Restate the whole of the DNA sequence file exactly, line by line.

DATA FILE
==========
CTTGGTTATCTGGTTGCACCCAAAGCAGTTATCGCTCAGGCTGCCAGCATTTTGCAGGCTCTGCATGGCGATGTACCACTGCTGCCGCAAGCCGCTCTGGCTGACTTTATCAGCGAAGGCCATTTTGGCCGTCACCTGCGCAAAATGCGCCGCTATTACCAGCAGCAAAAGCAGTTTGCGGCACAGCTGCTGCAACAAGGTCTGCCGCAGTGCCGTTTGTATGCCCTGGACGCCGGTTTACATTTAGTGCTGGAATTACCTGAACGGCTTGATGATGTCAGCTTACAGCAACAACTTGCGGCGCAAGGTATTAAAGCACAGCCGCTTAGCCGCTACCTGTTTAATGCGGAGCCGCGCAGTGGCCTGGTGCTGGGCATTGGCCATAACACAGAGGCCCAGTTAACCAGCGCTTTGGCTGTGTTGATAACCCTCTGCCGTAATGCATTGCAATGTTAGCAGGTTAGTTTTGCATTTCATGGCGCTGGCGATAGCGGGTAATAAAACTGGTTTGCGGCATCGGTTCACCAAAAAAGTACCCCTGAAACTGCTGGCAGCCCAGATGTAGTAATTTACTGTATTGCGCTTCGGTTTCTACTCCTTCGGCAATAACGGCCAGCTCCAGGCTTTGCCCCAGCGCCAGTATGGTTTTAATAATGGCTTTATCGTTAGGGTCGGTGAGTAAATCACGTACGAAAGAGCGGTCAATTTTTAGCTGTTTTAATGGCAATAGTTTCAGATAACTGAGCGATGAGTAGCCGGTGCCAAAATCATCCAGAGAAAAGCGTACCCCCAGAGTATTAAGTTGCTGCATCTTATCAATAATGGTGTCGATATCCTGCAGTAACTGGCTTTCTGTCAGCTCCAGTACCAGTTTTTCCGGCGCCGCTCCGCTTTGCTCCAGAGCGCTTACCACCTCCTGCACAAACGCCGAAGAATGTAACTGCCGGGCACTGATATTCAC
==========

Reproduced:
CTTGGTTATCTGGTTGCACCCAAAGCAGTTATCGCTCAGGCTGCCAGCATTTTGCAGGCTCTGCATGGCGATGTACCACTGCTGCCGCAAGCCGCTCTGGCTGACTTTATCAGCGAAGGCCATTTTGGCCGTCACCTGCGCAAAATGCGCCGCTATTACCAGCAGCAAAAGCAGTTTGCGGCACAGCTGCTGCAACAAGGTCTGCCGCAGTGCCGTTTGTATGCCCTGGACGCCGGTTTACATTTAGTGCTGGAATTACCTGAACGGCTTGATGATGTCAGCTTACAGCAACAACTTGCGGCGCAAGGTATTAAAGCACAGCCGCTTAGCCGCTACCTGTTTAATGCGGAGCCGCGCAGTGGCCTGGTGCTGGGCATTGGCCATAACACAGAGGCCCAGTTAACCAGCGCTTTGGCTGTGTTGATAACCCTCTGCCGTAATGCATTGCAATGTTAGCAGGTTAGTTTTGCATTTCATGGCGCTGGCGATAGCGGGTAATAAAACTGGTTTGCGGCATCGGTTCACCAAAAAAGTACCCCTGAAACTGCTGGCAGCCCAGATGTAGTAATTTACTGTATTGCGCTTCGGTTTCTACTCCTTCGGCAATAACGGCCAGCTCCAGGCTTTGCCCCAGCGCCAGTATGGTTTTAATAATGGCTTTATCGTTAGGGTCGGTGAGTAAATCACGTACGAAAGAGCGGTCAATTTTTAGCTGTTTTAATGGCAATAGTTTCAGATAACTGAGCGATGAGTAGCCGGTGCCAAAATCATCCAGAGAAAAGCGTACCCCCAGAGTATTAAGTTGCTGCATCTTATCAATAATGGTGTCGATATCCTGCAGTAACTGGCTTTCTGTCAGCTCCAGTACCAGTTTTTCCGGCGCCGCTCCGCTTTGCTCCAGAGCGCTTACCACCTCCTGCACAAACGCCGAAGAATGTAACTGCCGGGCACTGATATTCAC